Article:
Former state Rep. Chris Nybo says downtown Chicago should get a casino, but only if an existing gambling facility in Aurora, Elgin or Joliet packs it in and moves to the city.
That view is one of the very few issues separating Nybo and state Rep. Dennis Reboletti in the March 18 Republican primary to succeed Sen. Kirk Dillard in the state's 24th Senate District. The winner will advance to the November general election to face Democrat Suzanne Glowiak of Western Springs.
Contact information ( * required )
Reboletti favors a Chicago casino, in addition to expansion in Lake County and downstate Danville, as long as the proceeds are dedicated to a specific issue such as education, pension reform or a capital bill.
Both men squared off on the issue of casino gambling, and where and how it should be expanded, during a recent Daily Herald endorsement interview.
In all, Illinois' 10 casinos generated about $44.7 million in taxes in 2013.
A current gambling expansion bill making waves in Springfield calls for adding casinos in Rockford, Danville, Chicago's south suburbs and Lake County in addition to Chicago. It also would allow current and future casino licensees to apply for an online gambling license and add slot machines at the state's horse-racing tracks and O'Hare and Midway airports.
Nybo, 36, of Elmhurst, said he supports a new casino in downtown Chicago but only if a current "worn down" casino agrees to move and reinvest in the city and if proceeds are used to shore up the state's general revenue fund as a result of taking the income tax increase off the table.
Reboletti, 46, of Elmhurst, also supports a Chicago casino and further expansion in Lake County and Danville.
Nybo said the state needs to better "calibrate" casino locations throughout the state to maintain competition while also not "targeting" the less fortunate.
"Des Plaines (Rivers Casino) is doing fantastic, but all of a sudden Aurora, Joliet and Elgin are all not doing real well. I think there's a real risk that if we introduce new locations and facilities throughout the state, those existing facilities are going to continue to not get the investment we'd like to see them have, to not create the expected returns that we'd hoped or anticipated," Nybo said.
"I think it would be a better system to find a way to transfer positions or locations from Elgin, Aurora or Joliet (to Chicago) that may not be doing very well. Rather than just leave a business in the lurch, let's invest in that business and give that business an opportunity to transfer its assets to another location where those assets could do better, and where overall the state may be able to generate more gaming revenue."
Nybo said he fears the demographics of Elgin, Joliet and Aurora do not create the best chances for a casino to succeed.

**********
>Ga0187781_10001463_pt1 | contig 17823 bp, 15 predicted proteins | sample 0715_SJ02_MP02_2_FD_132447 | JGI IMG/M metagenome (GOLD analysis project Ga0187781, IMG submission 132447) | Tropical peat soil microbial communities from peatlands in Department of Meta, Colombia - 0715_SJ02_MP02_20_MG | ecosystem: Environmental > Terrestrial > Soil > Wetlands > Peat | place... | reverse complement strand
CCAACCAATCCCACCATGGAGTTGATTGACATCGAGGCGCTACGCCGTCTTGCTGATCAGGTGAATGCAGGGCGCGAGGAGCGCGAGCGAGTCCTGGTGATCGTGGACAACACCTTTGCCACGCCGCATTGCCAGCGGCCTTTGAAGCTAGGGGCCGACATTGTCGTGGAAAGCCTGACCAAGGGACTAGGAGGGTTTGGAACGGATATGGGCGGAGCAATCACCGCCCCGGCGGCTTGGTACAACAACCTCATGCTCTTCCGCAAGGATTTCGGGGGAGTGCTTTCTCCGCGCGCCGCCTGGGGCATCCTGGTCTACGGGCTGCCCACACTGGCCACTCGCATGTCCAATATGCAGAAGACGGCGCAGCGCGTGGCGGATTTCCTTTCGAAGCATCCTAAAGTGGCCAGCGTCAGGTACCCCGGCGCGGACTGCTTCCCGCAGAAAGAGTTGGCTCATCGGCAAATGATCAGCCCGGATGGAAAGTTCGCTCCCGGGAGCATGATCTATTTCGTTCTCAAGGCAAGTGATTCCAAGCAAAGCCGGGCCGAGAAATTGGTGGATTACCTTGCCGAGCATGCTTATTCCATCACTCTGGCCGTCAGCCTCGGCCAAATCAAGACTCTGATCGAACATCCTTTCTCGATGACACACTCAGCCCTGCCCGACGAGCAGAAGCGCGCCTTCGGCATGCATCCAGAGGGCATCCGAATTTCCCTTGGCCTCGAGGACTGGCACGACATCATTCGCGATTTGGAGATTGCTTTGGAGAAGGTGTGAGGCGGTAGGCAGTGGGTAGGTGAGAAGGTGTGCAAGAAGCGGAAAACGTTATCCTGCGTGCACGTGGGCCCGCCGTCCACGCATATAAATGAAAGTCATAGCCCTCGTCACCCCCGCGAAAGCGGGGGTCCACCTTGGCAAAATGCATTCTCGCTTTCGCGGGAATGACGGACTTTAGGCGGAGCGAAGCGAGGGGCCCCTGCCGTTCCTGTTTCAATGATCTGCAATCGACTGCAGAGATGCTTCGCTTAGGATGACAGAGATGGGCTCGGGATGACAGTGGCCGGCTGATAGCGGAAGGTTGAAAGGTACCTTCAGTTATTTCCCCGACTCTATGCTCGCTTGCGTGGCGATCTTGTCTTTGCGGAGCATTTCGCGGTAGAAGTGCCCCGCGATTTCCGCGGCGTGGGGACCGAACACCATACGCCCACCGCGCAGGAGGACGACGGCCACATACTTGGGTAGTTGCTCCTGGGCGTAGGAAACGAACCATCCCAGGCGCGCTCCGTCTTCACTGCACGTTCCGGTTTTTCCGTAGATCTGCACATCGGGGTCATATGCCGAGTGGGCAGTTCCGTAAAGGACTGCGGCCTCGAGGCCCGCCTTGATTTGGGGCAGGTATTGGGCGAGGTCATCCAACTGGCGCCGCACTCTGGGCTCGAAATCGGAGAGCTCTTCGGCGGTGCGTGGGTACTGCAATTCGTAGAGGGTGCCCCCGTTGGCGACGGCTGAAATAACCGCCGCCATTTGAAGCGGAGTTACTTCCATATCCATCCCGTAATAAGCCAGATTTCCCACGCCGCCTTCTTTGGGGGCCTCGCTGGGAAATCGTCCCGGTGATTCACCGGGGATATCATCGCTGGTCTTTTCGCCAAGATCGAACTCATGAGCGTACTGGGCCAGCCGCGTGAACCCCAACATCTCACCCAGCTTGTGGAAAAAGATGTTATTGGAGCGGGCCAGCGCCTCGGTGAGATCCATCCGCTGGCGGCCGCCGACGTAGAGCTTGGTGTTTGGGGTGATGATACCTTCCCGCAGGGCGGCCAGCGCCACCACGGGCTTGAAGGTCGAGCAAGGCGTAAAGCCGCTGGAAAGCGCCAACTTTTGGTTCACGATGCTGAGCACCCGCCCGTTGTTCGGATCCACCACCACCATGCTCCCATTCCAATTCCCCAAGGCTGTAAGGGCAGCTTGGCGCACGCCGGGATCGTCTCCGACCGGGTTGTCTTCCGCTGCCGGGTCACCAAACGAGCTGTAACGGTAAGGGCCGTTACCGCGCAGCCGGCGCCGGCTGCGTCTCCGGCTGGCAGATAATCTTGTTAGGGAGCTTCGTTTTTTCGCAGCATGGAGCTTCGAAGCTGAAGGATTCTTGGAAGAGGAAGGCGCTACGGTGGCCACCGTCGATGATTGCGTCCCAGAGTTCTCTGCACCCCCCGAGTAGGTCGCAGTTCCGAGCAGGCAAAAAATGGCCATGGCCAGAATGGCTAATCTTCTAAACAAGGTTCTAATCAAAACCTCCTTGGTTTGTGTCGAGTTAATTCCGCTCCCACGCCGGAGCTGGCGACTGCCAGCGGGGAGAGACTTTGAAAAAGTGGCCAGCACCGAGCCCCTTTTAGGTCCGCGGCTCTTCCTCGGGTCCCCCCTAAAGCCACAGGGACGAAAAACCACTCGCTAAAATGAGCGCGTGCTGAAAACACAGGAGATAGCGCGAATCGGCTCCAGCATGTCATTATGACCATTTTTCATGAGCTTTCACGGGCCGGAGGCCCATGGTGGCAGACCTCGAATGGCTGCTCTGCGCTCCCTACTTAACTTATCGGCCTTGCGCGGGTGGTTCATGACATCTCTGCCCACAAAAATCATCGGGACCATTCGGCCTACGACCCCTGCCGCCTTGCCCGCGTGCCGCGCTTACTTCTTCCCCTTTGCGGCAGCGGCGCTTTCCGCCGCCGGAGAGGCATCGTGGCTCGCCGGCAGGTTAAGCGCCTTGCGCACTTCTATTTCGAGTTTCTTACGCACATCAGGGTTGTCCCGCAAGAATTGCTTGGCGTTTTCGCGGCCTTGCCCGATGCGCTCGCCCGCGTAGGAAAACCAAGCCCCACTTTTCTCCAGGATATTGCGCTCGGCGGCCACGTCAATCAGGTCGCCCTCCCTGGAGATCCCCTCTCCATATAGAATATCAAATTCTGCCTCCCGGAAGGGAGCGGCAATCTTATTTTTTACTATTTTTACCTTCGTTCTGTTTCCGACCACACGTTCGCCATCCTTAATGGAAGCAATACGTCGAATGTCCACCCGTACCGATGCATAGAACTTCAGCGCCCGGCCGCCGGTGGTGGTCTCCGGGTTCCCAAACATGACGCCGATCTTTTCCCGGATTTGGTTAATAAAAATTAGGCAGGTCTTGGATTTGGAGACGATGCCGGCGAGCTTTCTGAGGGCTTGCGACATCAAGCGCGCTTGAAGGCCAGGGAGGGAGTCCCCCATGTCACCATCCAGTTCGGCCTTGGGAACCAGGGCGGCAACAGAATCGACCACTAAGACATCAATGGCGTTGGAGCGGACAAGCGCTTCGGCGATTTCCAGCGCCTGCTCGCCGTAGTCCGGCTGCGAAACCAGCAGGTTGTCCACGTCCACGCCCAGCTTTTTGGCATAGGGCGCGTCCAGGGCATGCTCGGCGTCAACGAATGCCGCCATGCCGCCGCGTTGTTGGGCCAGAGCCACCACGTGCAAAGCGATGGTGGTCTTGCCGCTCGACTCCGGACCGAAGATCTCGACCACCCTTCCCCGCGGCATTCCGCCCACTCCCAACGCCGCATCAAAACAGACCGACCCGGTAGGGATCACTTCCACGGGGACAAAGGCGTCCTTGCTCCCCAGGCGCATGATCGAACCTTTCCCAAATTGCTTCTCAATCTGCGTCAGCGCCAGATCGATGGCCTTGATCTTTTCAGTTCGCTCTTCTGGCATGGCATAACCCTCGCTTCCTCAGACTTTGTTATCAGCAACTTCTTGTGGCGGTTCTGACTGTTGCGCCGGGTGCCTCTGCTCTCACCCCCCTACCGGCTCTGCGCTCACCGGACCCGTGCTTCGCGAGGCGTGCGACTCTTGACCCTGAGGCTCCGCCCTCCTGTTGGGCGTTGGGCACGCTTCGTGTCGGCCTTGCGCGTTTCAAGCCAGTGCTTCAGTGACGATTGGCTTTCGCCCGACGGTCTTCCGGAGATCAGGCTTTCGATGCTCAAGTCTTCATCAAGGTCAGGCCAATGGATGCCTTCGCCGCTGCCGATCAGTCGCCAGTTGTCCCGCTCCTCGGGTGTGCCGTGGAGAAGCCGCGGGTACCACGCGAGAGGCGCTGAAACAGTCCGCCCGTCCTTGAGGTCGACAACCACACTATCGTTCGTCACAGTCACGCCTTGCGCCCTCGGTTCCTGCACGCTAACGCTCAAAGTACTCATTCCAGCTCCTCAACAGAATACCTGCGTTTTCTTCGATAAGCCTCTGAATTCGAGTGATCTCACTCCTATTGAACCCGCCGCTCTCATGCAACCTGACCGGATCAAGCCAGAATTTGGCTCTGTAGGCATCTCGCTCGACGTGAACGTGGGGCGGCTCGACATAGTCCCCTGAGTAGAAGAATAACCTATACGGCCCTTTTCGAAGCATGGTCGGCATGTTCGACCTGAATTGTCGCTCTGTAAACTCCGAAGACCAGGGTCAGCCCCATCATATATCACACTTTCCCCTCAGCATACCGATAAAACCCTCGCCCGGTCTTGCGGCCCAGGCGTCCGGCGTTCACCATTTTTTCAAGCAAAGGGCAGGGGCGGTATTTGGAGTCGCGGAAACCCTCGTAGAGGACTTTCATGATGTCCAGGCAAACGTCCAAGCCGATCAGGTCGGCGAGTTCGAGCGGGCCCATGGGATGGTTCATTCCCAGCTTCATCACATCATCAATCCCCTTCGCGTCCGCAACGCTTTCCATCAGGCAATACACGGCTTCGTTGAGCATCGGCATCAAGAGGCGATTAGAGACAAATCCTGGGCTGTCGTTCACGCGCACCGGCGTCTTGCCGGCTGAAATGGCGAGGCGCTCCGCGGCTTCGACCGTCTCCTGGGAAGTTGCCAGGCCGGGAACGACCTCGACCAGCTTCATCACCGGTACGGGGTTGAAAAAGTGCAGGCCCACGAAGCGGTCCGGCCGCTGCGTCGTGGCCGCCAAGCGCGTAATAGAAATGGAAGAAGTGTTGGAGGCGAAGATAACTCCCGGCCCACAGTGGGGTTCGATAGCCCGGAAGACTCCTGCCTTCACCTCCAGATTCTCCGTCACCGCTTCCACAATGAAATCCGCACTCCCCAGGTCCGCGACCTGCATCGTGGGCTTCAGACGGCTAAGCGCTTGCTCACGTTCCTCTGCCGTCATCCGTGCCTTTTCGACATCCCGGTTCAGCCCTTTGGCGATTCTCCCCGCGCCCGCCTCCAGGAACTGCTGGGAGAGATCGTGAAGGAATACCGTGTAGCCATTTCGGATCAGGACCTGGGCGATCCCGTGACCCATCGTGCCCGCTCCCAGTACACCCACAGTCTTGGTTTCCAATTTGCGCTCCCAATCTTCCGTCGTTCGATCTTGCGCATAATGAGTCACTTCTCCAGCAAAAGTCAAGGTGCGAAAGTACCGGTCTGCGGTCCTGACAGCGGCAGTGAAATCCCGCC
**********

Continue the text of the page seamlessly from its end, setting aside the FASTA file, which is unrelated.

"We're talking about rundown facilities that are targeting demographics that probably shouldn't be spending their money at casinos," Nybo said. "I worry about those types of casinos in our state that are getting run down."
Reboletti, however, said there are communities, like Danville, with high unemployment rates that are clamoring for a casino.
"If you gave Danville a boat, there is no other gaming for a 60- to 75-mile radius. So they would be the only gaming operation in town so you're not going to cannibalize anybody," Reboletti said. "Danville has almost 15 percent unemployment and they have been asking for a boat forever. They're so hopeful it would reinvigorate that community to provide jobs."
Reboletti would not support yanking a casino from a town to move it to Chicago, saying he has seen the positive effects Harrah's has had in Joliet.
"I don't see anybody giving up any positions. I worked in Joliet and I saw the amount of dollars that Joliet was able to take in and how many police and firefighters they were able to employ and how many miles of roadways they were able to pave and how they were able to reinvigorate a downtown that was dying."
As for the Chicago proposal, Reboletti said he would support it to allow the state to capture what he estimates is $1 billion in missed revenue, paid predominantly by out-of- state visitors.
"It would help Chicago be an attractive destination for conventions," he said. "You could also use the revenue from Chicago to let Chicago keep a good portion of that revenue to help their pension problems, the CTA, help their infrastructure issues instead of them coming down to the state to continually ask for additional dollars."
The 24th District includes all or parts of Clarendon Hills, Darien, Downers Grove, Elmhurst, Glen Ellyn, Hinsdale, Lisle, Lombard, Oak Brook, Oakbrook Terrace, Villa Park, Westmont, Wheaton and Willowbrook.